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American bear beauty beneath beside bird blue breath bright bring Bryant called clouds comes dark death deep dwell early earth edition eyes fair fall fear fields flowers forest gathered glorious Godwin's Graham's Magazine grave green hand hear heart heaven hills hour Hymn Italy June land leaves letter light Literary Literary Gazette living look March meet memory mighty morning mountain murmur never night o'er once passed path poems poet published rest Review rise River rock round shade shore side sight silent sleep smile snow soft Song sound spring stand stars stream strong summer sweet tears thee thine thou thought trees turn voice volume walk wandering waters waves William Cullen Bryant wind woods Writings written York young youth
Page 20 - The hills Rock-ribbed, and ancient as the sun, the vales Stretching in pensive quietness between; The venerable woods — rivers that move In majesty, and the complaining brooks That make the meadows green ; and, poured round all, Old ocean's gray and melancholy waste, — Are but the solemn decorations all Of the great tomb of man.
Page lxxx - Yet a few days, and thee The all-beholding sun shall see no more In all his course; nor yet in the cold ground, Where thy pale form was laid, with many tears, Nor in the embrace of ocean, shall exist Thy image.
Page 92 - Where are the flowers, the fair young flowers, that lately sprang and stood In brighter light and softer airs, a beauteous sisterhood ? Alas ! they all are in their graves ; the gentle race of flowers Are lying in their lowly beds with the fair and good of ours. The rain is falling where they lie ; but the cold November rain Calls not from out the gloomy Dearth the lovely ones again.
Page lxxxi - Or lose thyself in the continuous woods Where rolls the Oregon, and hears no sound Save his own dashings — yet the dead are there ! And millions in those solitudes, since first The flight of years began, have laid them down In their last sleep — the dead reign there alone.
Page 81 - Written on thy works I read The lesson of thy own eternity. Lo! all grow old and die; but see again, How on the faltering footsteps of decay Youth presses, — ever gay and beautiful youth In all its beautiful forms.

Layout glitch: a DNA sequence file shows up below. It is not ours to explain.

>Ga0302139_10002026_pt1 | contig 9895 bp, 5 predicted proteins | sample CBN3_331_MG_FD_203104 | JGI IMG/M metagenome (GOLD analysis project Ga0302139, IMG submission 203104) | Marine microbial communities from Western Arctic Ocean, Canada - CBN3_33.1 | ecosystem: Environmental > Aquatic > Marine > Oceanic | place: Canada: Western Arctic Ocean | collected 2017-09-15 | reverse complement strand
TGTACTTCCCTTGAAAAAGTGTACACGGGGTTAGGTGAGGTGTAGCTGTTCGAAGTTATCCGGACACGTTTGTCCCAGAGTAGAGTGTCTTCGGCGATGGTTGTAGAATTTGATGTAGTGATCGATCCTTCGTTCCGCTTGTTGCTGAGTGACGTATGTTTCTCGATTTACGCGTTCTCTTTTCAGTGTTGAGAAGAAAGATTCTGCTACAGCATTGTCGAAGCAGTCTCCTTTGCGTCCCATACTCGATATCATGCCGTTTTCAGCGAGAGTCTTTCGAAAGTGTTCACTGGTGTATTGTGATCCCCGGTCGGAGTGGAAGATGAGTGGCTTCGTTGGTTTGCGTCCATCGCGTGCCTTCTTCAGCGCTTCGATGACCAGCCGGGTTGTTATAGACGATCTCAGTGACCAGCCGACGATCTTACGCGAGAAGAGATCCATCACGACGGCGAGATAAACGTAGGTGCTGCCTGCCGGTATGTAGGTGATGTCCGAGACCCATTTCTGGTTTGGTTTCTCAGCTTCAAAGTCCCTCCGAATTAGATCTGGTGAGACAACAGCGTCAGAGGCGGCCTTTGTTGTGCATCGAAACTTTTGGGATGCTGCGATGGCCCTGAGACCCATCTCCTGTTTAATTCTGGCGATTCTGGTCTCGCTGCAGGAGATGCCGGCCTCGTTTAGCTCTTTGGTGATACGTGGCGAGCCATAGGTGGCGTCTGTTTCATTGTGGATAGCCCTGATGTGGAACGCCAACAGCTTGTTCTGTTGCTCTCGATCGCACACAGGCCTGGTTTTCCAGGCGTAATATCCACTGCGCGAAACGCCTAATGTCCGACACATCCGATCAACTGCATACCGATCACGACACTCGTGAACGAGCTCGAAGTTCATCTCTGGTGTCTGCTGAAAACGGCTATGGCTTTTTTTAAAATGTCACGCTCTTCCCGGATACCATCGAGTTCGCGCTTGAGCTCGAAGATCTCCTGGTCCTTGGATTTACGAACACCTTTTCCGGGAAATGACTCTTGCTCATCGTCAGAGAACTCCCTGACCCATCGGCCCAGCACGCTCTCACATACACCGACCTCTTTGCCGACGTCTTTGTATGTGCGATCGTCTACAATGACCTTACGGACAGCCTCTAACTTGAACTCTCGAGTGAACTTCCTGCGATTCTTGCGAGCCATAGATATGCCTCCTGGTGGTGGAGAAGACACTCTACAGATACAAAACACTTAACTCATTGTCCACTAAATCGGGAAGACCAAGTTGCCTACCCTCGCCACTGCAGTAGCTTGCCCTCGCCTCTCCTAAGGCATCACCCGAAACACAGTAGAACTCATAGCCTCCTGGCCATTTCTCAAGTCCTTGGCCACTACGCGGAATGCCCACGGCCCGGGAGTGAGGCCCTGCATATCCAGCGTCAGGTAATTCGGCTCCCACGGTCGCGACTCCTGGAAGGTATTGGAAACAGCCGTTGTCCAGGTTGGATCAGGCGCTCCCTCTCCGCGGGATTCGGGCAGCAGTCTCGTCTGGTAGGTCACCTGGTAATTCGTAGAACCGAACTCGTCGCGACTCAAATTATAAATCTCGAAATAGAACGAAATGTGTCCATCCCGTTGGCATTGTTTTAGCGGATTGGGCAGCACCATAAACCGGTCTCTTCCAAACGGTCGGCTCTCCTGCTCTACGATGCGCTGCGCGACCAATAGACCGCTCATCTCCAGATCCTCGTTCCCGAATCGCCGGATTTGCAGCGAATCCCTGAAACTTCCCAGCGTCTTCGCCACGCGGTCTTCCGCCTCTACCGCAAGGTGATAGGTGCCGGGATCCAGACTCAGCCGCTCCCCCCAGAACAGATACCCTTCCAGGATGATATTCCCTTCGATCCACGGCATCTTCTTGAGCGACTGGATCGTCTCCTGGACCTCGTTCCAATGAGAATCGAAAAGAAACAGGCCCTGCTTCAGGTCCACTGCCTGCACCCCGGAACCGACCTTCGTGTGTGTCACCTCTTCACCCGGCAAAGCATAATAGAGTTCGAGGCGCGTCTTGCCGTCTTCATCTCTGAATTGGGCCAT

Page xxxiii - So live, that when thy summons comes to join The innumerable caravan, that moves To that mysterious realm, where each shall take His chamber in the silent halls of death, Thou go not, like the quarry-slave at night, Scourged to his dungeon, but, sustained and soothed By an unfaltering trust, approach thy grave, Like one who wraps the drapery of his couch About him, and lies down to pleasant dreams.
Page 81 - God ! when thou Dost scare the world with tempests, set on fire The heavens with falling thunderbolts, or fill, With all the waters of the firmament, The swift dark whirlwind that uproots the woods And drowns the villages ; when, at thy call, Uprises the great deep and throws himself Upon the continent, and overwhelms Its...
Page lxxxi - So shalt thou rest, and what if thou withdraw In silence from the living, and no friend Take note of thy departure? All that breathe Will share thy destiny. The gay will laugh When thou art gone, the solemn brood of care Plod on, and each one as before will chase His favorite phantom ; yet all these shall leave Their mirth and their employments, and shall come And make their bed with thee.
Page lxxx - Are but the solemn decorations all Of the great tomb of man. The golden sun, The planets, all the infinite host of heaven, Are shining on the sad abodes of death, Through the still lapse of ages. All that tread The globe are but a handful to the tribes That slumber in its bosom.